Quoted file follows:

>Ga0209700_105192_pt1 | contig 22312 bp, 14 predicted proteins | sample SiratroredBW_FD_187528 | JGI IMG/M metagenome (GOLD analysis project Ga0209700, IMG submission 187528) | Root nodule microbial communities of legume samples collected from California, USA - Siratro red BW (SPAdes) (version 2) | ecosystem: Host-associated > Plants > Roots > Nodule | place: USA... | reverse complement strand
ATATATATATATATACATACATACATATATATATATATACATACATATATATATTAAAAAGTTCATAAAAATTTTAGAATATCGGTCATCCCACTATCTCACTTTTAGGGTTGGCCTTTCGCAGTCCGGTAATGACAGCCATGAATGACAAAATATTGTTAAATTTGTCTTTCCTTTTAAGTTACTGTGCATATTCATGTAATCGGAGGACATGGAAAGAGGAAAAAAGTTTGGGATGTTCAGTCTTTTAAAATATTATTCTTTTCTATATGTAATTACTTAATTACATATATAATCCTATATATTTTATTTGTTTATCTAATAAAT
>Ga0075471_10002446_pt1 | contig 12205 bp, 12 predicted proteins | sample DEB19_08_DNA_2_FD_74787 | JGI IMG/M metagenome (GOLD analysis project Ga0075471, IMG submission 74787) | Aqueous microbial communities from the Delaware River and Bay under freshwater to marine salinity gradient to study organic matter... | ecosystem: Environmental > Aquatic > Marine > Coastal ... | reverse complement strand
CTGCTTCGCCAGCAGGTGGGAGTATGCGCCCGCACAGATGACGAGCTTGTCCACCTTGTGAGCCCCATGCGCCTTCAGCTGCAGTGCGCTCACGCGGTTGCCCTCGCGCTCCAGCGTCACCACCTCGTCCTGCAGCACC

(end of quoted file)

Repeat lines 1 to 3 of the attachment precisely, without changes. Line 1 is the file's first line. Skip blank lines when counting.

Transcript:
>Ga0209700_105192_pt1 | contig 22312 bp, 14 predicted proteins | sample SiratroredBW_FD_187528 | JGI IMG/M metagenome (GOLD analysis project Ga0209700, IMG submission 187528) | Root nodule microbial communities of legume samples collected from California, USA - Siratro red BW (SPAdes) (version 2) | ecosystem: Host-associated > Plants > Roots > Nodule | place: USA... | reverse complement strand
ATATATATATATATACATACATACATATATATATATATACATACATATATATATTAAAAAGTTCATAAAAATTTTAGAATATCGGTCATCCCACTATCTCACTTTTAGGGTTGGCCTTTCGCAGTCCGGTAATGACAGCCATGAATGACAAAATATTGTTAAATTTGTCTTTCCTTTTAAGTTACTGTGCATATTCATGTAATCGGAGGACATGGAAAGAGGAAAAAAGTTTGGGATGTTCAGTCTTTTAAAATATTATTCTTTTCTATATGTAATTACTTAATTACATATATAATCCTATATATTTTATTTGTTTATCTAATAAAT
>Ga0075471_10002446_pt1 | contig 12205 bp, 12 predicted proteins | sample DEB19_08_DNA_2_FD_74787 | JGI IMG/M metagenome (GOLD analysis project Ga0075471, IMG submission 74787) | Aqueous microbial communities from the Delaware River and Bay under freshwater to marine salinity gradient to study organic matter... | ecosystem: Environmental > Aquatic > Marine > Coastal ... | reverse complement strand